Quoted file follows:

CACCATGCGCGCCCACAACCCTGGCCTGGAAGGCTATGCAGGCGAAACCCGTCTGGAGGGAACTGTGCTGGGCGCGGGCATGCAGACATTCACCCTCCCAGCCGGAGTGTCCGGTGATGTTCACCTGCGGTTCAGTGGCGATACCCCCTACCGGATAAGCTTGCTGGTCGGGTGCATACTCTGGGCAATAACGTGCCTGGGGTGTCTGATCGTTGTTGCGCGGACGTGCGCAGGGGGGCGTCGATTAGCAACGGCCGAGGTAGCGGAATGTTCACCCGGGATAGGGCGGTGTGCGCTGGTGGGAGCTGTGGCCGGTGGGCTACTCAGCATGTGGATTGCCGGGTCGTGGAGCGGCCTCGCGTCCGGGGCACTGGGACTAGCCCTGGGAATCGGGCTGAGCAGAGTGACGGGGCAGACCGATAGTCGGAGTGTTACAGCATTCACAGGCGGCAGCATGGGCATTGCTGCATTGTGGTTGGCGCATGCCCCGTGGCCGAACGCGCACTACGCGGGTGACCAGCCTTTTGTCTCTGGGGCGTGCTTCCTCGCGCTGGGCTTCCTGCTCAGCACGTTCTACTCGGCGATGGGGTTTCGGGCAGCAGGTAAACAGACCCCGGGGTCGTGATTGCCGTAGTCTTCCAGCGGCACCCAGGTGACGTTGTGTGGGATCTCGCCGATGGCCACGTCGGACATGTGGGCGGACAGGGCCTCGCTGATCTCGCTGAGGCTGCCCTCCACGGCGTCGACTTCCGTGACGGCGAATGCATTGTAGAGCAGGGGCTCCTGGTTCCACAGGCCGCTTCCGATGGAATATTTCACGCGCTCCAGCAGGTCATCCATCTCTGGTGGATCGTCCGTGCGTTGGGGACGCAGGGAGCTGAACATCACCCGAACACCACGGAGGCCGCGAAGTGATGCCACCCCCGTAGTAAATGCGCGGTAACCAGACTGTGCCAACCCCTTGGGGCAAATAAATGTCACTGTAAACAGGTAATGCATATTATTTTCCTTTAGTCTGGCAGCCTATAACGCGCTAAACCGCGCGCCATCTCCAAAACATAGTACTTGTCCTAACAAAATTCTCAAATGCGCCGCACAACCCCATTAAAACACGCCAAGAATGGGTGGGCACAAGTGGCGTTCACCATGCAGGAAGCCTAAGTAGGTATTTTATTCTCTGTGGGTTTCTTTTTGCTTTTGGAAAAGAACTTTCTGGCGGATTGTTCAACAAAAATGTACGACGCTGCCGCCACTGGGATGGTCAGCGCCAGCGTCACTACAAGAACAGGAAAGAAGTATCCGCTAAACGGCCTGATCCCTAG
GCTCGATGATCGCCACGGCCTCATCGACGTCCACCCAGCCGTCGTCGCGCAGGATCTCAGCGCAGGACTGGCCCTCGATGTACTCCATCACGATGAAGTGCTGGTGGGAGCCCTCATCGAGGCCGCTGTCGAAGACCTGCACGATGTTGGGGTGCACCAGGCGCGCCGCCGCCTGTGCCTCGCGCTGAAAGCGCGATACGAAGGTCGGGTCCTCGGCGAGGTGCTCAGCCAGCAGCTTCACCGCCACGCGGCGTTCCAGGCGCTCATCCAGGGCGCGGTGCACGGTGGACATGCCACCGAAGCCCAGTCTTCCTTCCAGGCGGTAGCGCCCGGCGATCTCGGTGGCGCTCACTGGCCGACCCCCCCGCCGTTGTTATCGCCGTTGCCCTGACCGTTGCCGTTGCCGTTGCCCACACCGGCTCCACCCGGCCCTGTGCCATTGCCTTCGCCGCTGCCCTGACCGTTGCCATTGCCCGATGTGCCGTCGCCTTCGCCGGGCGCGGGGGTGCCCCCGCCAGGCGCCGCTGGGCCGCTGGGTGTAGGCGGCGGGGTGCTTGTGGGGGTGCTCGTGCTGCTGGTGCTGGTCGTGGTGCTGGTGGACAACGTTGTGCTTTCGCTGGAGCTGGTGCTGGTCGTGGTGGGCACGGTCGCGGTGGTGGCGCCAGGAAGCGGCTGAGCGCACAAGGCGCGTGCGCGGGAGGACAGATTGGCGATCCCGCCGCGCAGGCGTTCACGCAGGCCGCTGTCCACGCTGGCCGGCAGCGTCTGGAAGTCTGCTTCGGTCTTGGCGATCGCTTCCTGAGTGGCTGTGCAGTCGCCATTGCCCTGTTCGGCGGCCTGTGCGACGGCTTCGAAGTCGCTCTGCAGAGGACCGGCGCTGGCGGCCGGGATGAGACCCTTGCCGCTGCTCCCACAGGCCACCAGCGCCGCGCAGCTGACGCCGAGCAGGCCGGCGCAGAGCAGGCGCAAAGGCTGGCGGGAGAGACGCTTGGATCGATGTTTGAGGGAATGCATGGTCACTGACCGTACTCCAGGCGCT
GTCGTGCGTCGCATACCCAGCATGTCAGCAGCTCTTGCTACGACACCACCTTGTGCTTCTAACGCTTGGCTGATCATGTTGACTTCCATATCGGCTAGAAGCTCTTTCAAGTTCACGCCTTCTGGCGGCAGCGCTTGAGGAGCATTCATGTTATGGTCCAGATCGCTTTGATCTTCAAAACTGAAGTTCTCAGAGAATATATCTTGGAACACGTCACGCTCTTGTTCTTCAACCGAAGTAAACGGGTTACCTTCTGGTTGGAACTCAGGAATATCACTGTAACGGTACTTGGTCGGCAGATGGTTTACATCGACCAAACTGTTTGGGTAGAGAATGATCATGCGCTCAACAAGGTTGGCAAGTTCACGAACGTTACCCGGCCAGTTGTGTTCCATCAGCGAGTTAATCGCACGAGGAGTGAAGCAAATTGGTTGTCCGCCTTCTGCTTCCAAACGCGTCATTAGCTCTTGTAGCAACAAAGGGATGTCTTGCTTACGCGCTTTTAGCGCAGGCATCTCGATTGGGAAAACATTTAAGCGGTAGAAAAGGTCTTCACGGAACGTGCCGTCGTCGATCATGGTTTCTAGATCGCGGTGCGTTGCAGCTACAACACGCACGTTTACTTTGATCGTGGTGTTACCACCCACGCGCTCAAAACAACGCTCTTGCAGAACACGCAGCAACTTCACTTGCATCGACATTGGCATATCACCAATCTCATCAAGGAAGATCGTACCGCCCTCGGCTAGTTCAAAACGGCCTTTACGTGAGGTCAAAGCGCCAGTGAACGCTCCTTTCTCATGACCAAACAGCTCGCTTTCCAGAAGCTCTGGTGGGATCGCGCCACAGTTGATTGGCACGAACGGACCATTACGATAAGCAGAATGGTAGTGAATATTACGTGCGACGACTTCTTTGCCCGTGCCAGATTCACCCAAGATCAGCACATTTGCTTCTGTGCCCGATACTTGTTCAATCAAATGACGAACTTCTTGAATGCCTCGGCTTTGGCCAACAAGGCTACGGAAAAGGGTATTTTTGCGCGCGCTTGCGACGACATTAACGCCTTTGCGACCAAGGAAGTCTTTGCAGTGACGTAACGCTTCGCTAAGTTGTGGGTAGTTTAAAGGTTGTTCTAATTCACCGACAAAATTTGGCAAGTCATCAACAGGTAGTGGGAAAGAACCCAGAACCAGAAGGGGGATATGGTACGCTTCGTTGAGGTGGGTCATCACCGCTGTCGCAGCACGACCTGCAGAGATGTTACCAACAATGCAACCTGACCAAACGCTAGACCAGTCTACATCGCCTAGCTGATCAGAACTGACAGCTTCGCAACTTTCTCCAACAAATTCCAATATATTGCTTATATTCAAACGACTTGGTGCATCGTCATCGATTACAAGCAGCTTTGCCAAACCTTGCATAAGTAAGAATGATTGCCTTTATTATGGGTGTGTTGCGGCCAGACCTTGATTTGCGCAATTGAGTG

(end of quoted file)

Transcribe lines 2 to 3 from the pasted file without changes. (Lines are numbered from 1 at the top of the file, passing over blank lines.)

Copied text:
GCTCGATGATCGCCACGGCCTCATCGACGTCCACCCAGCCGTCGTCGCGCAGGATCTCAGCGCAGGACTGGCCCTCGATGTACTCCATCACGATGAAGTGCTGGTGGGAGCCCTCATCGAGGCCGCTGTCGAAGACCTGCACGATGTTGGGGTGCACCAGGCGCGCCGCCGCCTGTGCCTCGCGCTGAAAGCGCGATACGAAGGTCGGGTCCTCGGCGAGGTGCTCAGCCAGCAGCTTCACCGCCACGCGGCGTTCCAGGCGCTCATCCAGGGCGCGGTGCACGGTGGACATGCCACCGAAGCCCAGTCTTCCTTCCAGGCGGTAGCGCCCGGCGATCTCGGTGGCGCTCACTGGCCGACCCCCCCGCCGTTGTTATCGCCGTTGCCCTGACCGTTGCCGTTGCCGTTGCCCACACCGGCTCCACCCGGCCCTGTGCCATTGCCTTCGCCGCTGCCCTGACCGTTGCCATTGCCCGATGTGCCGTCGCCTTCGCCGGGCGCGGGGGTGCCCCCGCCAGGCGCCGCTGGGCCGCTGGGTGTAGGCGGCGGGGTGCTTGTGGGGGTGCTCGTGCTGCTGGTGCTGGTCGTGGTGCTGGTGGACAACGTTGTGCTTTCGCTGGAGCTGGTGCTGGTCGTGGTGGGCACGGTCGCGGTGGTGGCGCCAGGAAGCGGCTGAGCGCACAAGGCGCGTGCGCGGGAGGACAGATTGGCGATCCCGCCGCGCAGGCGTTCACGCAGGCCGCTGTCCACGCTGGCCGGCAGCGTCTGGAAGTCTGCTTCGGTCTTGGCGATCGCTTCCTGAGTGGCTGTGCAGTCGCCATTGCCCTGTTCGGCGGCCTGTGCGACGGCTTCGAAGTCGCTCTGCAGAGGACCGGCGCTGGCGGCCGGGATGAGACCCTTGCCGCTGCTCCCACAGGCCACCAGCGCCGCGCAGCTGACGCCGAGCAGGCCGGCGCAGAGCAGGCGCAAAGGCTGGCGGGAGAGACGCTTGGATCGATGTTTGAGGGAATGCATGGTCACTGACCGTACTCCAGGCGCT
GTCGTGCGTCGCATACCCAGCATGTCAGCAGCTCTTGCTACGACACCACCTTGTGCTTCTAACGCTTGGCTGATCATGTTGACTTCCATATCGGCTAGAAGCTCTTTCAAGTTCACGCCTTCTGGCGGCAGCGCTTGAGGAGCATTCATGTTATGGTCCAGATCGCTTTGATCTTCAAAACTGAAGTTCTCAGAGAATATATCTTGGAACACGTCACGCTCTTGTTCTTCAACCGAAGTAAACGGGTTACCTTCTGGTTGGAACTCAGGAATATCACTGTAACGGTACTTGGTCGGCAGATGGTTTACATCGACCAAACTGTTTGGGTAGAGAATGATCATGCGCTCAACAAGGTTGGCAAGTTCACGAACGTTACCCGGCCAGTTGTGTTCCATCAGCGAGTTAATCGCACGAGGAGTGAAGCAAATTGGTTGTCCGCCTTCTGCTTCCAAACGCGTCATTAGCTCTTGTAGCAACAAAGGGATGTCTTGCTTACGCGCTTTTAGCGCAGGCATCTCGATTGGGAAAACATTTAAGCGGTAGAAAAGGTCTTCACGGAACGTGCCGTCGTCGATCATGGTTTCTAGATCGCGGTGCGTTGCAGCTACAACACGCACGTTTACTTTGATCGTGGTGTTACCACCCACGCGCTCAAAACAACGCTCTTGCAGAACACGCAGCAACTTCACTTGCATCGACATTGGCATATCACCAATCTCATCAAGGAAGATCGTACCGCCCTCGGCTAGTTCAAAACGGCCTTTACGTGAGGTCAAAGCGCCAGTGAACGCTCCTTTCTCATGACCAAACAGCTCGCTTTCCAGAAGCTCTGGTGGGATCGCGCCACAGTTGATTGGCACGAACGGACCATTACGATAAGCAGAATGGTAGTGAATATTACGTGCGACGACTTCTTTGCCCGTGCCAGATTCACCCAAGATCAGCACATTTGCTTCTGTGCCCGATACTTGTTCAATCAAATGACGAACTTCTTGAATGCCTCGGCTTTGGCCAACAAGGCTACGGAAAAGGGTATTTTTGCGCGCGCTTGCGACGACATTAACGCCTTTGCGACCAAGGAAGTCTTTGCAGTGACGTAACGCTTCGCTAAGTTGTGGGTAGTTTAAAGGTTGTTCTAATTCACCGACAAAATTTGGCAAGTCATCAACAGGTAGTGGGAAAGAACCCAGAACCAGAAGGGGGATATGGTACGCTTCGTTGAGGTGGGTCATCACCGCTGTCGCAGCACGACCTGCAGAGATGTTACCAACAATGCAACCTGACCAAACGCTAGACCAGTCTACATCGCCTAGCTGATCAGAACTGACAGCTTCGCAACTTTCTCCAACAAATTCCAATATATTGCTTATATTCAAACGACTTGGTGCATCGTCATCGATTACAAGCAGCTTTGCCAAACCTTGCATAAGTAAGAATGATTGCCTTTATTATGGGTGTGTTGCGGCCAGACCTTGATTTGCGCAATTGAGTG